Pre-schoolers and children from the Elementary Chinuk Language Program had a great day digging up bulbs at the Confederated Tribes of Grand Ronde nursery in early November.
The Natural Resources Department tribal nursery is part of the “Plants for People” project, funded by the Oregon Watershed Enhancement Board, which is improving access to culturally important plants for tribal members and restoration projects on tribal lands and elsewhere.
The nursery is proving to be a great educational resource, as it helps bring chinuk wawa alive for the children. Teacher Ali Holsclaw has been bringing her class during the year so that the children can follow the progress of the native plants that are growing in the raised beds. They have been learning about great camas (lakamas, Camassia leichtlinii), and its importance to their culture. For example, the nutritious bulb was traditionally cooked in large earth ovens for 1-3 days before eating, drying, or pressing into cakes, which stored well for the winter, and for traveling and trading.
The bulbs were harvested for planting at a prairie at Herbert Farm and Natural Area, near Corvallis – the area was historically an important food gathering area for the Kalapuya people, but tribal connections have been lost and natural habitats degraded through conversion to agriculture. IAE is helping partner agencies (City of Corvallis, Oregon Department of Fish and Wildlife, Bonneville Power Administration and US Fish and Wildlife Service) restore the property, and the Plants for People project is integral in the process, particularly in bringing culturally important plants to the site.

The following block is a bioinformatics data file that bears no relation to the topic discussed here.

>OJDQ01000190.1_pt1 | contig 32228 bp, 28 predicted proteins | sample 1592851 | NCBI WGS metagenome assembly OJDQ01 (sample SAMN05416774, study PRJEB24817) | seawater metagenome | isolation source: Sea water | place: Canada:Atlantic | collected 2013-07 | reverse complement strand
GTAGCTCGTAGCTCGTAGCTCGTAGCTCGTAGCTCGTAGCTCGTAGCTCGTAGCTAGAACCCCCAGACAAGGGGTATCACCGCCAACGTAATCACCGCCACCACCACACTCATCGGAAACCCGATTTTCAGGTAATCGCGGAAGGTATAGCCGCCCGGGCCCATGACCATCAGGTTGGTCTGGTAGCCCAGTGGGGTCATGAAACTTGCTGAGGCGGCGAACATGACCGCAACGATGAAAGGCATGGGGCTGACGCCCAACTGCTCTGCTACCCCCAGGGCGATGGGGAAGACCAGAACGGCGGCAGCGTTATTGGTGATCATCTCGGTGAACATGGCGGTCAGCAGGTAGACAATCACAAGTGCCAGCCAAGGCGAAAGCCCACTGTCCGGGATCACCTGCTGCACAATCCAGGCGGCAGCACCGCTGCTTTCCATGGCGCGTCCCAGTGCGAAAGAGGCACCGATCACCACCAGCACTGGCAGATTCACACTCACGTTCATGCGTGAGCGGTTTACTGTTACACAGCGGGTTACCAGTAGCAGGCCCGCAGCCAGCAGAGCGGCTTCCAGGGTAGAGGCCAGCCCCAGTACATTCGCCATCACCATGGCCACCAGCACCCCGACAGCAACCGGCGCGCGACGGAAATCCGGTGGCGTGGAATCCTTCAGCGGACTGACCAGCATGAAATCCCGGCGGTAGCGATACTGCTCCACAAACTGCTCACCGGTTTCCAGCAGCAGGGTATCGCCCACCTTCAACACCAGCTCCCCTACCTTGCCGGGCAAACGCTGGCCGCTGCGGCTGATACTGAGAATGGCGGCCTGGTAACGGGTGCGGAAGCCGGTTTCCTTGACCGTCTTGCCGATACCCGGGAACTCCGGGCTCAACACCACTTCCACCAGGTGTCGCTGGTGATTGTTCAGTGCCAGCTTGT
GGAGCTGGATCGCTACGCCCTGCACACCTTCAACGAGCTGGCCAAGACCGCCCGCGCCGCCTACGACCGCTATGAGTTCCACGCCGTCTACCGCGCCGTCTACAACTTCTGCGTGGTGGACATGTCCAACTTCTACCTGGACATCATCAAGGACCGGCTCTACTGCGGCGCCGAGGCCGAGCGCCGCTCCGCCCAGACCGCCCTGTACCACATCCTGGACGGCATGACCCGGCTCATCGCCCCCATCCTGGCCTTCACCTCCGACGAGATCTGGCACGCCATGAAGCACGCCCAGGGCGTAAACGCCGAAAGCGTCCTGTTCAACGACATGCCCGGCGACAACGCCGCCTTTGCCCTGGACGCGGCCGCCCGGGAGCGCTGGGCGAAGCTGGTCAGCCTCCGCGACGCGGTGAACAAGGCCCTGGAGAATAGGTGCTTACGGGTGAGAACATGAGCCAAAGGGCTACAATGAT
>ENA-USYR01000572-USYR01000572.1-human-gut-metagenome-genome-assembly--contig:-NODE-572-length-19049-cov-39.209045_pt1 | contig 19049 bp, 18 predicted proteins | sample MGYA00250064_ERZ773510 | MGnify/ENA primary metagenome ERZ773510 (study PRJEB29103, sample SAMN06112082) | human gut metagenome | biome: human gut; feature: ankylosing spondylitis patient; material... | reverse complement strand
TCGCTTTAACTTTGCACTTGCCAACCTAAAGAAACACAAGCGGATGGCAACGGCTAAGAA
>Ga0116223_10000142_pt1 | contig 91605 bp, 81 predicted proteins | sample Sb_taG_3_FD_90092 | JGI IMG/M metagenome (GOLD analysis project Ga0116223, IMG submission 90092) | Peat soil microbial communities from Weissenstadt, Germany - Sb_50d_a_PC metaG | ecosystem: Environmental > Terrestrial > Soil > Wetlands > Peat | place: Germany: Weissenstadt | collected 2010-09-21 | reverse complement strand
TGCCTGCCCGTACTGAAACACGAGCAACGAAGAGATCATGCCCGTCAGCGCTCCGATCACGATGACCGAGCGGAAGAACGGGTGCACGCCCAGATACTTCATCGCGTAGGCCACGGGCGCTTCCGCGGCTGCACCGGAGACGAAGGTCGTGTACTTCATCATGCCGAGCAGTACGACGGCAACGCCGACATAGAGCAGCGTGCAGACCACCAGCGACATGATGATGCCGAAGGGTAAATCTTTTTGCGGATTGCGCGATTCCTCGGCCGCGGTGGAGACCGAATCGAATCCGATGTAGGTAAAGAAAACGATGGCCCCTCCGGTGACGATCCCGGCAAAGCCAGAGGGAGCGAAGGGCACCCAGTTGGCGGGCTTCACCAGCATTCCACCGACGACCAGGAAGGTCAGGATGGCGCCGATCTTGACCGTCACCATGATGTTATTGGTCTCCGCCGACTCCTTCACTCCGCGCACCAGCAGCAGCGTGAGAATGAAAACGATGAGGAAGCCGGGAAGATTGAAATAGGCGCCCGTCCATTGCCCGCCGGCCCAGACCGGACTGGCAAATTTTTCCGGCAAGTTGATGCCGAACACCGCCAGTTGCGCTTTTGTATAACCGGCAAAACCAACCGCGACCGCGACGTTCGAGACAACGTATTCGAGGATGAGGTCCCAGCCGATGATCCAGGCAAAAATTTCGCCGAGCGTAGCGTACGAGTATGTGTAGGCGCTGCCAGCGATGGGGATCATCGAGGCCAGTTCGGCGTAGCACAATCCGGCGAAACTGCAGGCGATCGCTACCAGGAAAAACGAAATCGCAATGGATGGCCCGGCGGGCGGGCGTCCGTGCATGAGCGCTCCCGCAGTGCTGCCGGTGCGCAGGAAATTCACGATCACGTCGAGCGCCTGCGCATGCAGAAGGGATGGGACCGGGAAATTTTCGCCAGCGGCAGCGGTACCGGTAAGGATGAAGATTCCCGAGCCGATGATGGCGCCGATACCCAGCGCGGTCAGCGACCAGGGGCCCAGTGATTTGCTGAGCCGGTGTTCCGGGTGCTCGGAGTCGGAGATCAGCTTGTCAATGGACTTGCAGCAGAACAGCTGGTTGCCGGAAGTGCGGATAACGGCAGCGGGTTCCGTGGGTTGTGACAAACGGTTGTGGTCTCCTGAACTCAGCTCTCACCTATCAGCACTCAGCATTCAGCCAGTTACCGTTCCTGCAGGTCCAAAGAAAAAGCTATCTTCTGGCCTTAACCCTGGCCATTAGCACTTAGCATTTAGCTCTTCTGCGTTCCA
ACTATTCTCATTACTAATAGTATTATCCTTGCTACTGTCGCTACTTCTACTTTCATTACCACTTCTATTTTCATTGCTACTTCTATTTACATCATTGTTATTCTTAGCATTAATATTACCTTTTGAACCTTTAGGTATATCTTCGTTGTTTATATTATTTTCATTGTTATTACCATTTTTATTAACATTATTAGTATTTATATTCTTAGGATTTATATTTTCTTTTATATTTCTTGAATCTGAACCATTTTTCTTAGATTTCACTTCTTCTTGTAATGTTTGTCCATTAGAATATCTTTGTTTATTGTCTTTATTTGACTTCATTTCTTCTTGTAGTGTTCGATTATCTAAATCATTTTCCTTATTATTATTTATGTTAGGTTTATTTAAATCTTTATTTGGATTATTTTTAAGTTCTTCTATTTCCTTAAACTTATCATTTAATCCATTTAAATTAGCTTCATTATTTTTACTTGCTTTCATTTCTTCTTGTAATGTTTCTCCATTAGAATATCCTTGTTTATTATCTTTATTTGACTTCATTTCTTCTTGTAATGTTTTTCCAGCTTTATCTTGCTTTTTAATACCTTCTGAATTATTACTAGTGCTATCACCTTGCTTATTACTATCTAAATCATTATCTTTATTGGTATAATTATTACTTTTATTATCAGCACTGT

On November 3rd, a keen group of volunteers planted the camas, in addition to extra bulbs collected from the Corvallis Plant Materials Center, and Gairdner’s yampah (sawash-lakHarat, Perideridia gairdneri), also harvested from the tribal nursery. Showy milkweed (Asclepias speciosa), grown at the Coffee Creek Correctional Facility, was also planted to attract Monarch butterflies.
“Participating in the Plants for People project was a wonderful experience,” said Deborah Clark, IAE’s Board Secretary. “Planting camas under sunny skies on a crisp fall day, enjoying the company of other volunteers, and making a positive difference in native habitat restoration – what could be better!”
“The nice thing about this project is that we are combining cultural and ecological elements into restoration”, says Peter Moore, IAE restoration ecologist. “Hopefully in the future, tribal members will be able to harvest plants here.”
For previous stories on the Plants for People project see:
Photos by Jeremy Ojua (Confederated Tribes of Grand Ronde) and Peter Moore (IAE).